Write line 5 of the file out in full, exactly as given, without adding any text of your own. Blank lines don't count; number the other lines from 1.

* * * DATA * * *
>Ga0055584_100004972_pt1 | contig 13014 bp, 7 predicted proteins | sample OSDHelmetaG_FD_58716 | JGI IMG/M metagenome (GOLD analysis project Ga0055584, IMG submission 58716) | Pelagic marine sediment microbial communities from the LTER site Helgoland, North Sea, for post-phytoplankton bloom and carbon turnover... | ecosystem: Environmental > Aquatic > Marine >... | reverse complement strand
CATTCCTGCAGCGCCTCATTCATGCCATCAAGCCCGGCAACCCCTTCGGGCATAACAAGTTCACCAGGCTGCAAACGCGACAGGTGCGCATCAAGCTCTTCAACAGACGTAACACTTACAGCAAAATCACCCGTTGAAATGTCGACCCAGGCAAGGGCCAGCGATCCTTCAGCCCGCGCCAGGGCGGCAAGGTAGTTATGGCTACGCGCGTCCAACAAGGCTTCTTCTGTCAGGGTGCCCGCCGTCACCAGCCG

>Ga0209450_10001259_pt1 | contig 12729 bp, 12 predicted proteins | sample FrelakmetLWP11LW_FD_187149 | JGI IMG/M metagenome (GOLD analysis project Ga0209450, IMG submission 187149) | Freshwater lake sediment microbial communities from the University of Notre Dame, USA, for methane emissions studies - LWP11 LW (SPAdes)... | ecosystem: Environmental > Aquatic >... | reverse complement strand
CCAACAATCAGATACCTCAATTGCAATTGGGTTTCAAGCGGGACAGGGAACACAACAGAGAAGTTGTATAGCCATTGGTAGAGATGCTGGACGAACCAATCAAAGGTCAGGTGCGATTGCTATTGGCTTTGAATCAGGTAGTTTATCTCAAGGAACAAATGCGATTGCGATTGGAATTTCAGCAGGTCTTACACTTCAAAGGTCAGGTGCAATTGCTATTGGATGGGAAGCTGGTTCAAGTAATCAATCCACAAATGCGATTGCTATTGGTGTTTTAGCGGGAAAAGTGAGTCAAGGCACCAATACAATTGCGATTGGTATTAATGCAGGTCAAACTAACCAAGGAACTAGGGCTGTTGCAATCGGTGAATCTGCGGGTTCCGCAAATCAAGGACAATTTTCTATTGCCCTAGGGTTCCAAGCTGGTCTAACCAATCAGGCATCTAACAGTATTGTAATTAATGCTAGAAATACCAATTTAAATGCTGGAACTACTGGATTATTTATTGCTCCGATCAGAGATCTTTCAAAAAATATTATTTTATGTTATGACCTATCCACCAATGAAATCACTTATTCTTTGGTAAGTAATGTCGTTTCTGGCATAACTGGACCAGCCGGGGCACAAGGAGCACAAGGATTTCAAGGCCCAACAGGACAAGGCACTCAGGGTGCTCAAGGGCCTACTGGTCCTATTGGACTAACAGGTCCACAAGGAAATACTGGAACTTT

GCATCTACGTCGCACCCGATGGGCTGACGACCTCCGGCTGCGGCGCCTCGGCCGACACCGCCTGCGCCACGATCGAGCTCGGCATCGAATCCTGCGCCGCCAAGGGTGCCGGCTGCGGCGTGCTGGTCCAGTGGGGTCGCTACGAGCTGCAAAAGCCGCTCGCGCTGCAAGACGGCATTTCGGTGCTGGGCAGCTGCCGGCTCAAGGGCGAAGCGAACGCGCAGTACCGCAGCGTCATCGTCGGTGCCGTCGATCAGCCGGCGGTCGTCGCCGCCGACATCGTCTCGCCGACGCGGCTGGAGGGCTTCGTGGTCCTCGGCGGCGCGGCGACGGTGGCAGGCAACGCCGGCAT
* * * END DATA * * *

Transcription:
GCATCTACGTCGCACCCGATGGGCTGACGACCTCCGGCTGCGGCGCCTCGGCCGACACCGCCTGCGCCACGATCGAGCTCGGCATCGAATCCTGCGCCGCCAAGGGTGCCGGCTGCGGCGTGCTGGTCCAGTGGGGTCGCTACGAGCTGCAAAAGCCGCTCGCGCTGCAAGACGGCATTTCGGTGCTGGGCAGCTGCCGGCTCAAGGGCGAAGCGAACGCGCAGTACCGCAGCGTCATCGTCGGTGCCGTCGATCAGCCGGCGGTCGTCGCCGCCGACATCGTCTCGCCGACGCGGCTGGAGGGCTTCGTGGTCCTCGGCGGCGCGGCGACGGTGGCAGGCAACGCCGGCAT